Before PV Sindhu, Manasi Joshi brought home another goldhttps://indianexpress.com/article/sports/badminton/before-sindhu-manasi-brought-home-another-gold-5939321/

Before PV Sindhu, Manasi Joshi brought home another gold

Growing up, she tasted success in school and district level tournaments. But Manasi’s life took a tragic turn in 2011 when she met with an accident on her way to work and had to be hospitalised for close to 50 days.

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Manasi Joshi with her Para Worlds gold.

Manasi Joshi was just nine when she got interested in badminton. This was in Mumbai where her father Girish Joshi worked at the Bhabha Atomic Research Centre (BARC) as a scientist. Growing up, she tasted success in school and district level tournaments. But Manasi’s life took a tragic turn in 2011 when she met with an accident on her way to work and had to be hospitalised for close to 50 days.

Eight years later, the 30-year-old electronics engineer won gold at the Para World Badminton championship in Basel, Switzerland, just hours before PV Sindhu clinched the world title beating Nozomi Okuhara. Manasi defeated statemate and defending champion Parul Parmar in the women’s singles SL3 final, a category that includes players who could have an impairment in one or both lower limbs and have poor walking or running balance.

“I worked really hard for this one and I am super happy that all the sweat and hard work has paid off. This is my first gold at the World Champsionships,” wrote Manasi on her Facebook page.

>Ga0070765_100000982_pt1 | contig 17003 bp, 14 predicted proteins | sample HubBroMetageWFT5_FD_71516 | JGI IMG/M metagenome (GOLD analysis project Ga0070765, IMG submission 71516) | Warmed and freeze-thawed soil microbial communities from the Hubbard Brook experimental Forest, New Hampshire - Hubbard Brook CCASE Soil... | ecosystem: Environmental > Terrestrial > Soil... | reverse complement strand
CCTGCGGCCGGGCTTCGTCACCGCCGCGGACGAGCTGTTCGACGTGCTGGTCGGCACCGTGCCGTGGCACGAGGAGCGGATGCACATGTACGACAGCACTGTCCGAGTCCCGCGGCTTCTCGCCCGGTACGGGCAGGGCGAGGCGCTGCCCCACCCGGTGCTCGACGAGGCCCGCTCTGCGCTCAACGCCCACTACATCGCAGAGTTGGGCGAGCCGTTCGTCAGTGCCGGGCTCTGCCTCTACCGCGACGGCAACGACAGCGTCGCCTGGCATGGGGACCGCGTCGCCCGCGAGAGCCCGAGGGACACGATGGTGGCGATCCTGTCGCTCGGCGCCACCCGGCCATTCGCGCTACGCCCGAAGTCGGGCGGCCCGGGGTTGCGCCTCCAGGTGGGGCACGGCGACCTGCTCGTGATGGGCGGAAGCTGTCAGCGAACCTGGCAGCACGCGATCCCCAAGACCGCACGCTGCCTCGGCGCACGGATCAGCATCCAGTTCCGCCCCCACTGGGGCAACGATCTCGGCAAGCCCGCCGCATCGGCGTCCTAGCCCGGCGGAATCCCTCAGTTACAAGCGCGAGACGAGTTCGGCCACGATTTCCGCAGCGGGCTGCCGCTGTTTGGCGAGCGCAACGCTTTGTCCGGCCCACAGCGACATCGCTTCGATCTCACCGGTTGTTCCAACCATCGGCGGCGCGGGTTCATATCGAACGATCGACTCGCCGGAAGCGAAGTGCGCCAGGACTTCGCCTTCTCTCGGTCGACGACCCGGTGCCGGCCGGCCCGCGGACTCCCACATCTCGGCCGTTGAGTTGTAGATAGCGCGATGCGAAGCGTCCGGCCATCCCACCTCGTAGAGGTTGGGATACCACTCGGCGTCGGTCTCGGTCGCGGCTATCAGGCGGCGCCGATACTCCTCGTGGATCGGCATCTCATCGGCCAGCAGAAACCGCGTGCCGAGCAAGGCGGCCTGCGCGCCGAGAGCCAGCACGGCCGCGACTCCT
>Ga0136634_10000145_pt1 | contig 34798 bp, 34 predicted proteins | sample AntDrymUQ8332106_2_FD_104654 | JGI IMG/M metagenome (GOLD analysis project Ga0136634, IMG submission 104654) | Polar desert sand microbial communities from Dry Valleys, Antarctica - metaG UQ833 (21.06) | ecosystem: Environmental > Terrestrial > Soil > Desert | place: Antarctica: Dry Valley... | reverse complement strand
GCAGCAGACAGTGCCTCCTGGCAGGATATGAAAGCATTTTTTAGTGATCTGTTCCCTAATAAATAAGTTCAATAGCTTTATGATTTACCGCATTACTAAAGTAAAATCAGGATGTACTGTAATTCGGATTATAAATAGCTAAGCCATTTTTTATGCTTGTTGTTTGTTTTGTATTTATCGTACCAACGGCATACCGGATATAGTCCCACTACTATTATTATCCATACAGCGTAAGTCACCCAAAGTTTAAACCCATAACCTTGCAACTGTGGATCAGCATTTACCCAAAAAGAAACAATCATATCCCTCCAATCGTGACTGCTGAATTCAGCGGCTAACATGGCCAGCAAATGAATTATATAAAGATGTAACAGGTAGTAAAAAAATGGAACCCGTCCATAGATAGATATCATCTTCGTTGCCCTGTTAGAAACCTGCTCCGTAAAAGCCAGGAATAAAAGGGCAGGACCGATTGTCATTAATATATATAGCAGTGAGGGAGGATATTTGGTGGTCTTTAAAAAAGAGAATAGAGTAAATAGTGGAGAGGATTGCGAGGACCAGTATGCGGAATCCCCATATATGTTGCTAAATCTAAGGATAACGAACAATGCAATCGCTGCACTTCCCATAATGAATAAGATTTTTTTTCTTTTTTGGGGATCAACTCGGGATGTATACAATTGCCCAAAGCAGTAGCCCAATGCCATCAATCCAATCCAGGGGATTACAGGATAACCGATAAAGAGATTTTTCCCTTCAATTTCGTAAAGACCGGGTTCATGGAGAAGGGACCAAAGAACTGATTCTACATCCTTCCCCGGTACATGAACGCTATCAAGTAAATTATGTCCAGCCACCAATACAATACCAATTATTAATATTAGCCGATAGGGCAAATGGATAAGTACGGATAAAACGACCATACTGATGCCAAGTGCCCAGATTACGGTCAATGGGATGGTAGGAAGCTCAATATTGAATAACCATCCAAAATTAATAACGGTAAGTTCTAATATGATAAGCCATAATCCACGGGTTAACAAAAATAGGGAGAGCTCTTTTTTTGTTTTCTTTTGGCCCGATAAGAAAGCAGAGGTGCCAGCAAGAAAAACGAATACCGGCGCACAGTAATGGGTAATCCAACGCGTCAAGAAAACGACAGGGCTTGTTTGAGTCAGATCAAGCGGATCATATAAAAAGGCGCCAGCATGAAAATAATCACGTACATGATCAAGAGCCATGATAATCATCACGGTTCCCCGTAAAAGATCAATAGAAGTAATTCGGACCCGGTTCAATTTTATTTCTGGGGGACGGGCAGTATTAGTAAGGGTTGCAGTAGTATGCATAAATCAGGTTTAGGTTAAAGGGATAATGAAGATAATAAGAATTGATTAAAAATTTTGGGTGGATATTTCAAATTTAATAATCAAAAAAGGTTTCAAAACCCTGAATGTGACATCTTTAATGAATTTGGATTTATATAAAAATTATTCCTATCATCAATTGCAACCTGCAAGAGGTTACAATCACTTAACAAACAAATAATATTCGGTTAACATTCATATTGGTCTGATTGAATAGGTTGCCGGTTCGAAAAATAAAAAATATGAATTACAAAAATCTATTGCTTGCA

Father Girish gave details about the adversity Manasi had to overcome in the wake of the the accident in which her two-wheeler was hit by a truck. “Her left leg had to be amputated. She wore a prosthetic limb and began playing again.”

Manasi never gave up her dream and enrolled herself at the Pullela Gopichand Academy in Hyderabad.
“She had won a bronze medal at the same championships in the singles category (at Ulsan, South Korea in 2017),” her father informed.

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The family hails from Rajkot. The Joshis have two girls and a son. The children have idolised their father who was himself a tennis player.

“Her first big medal was a silver in mixed doubles at the Para World Championships in England in 2015. The focus was to win a gold from the beginning of the year. So a plan was chalked out accordingly. Next year, we are targeting the Paralympics,” says younger sister Nupur.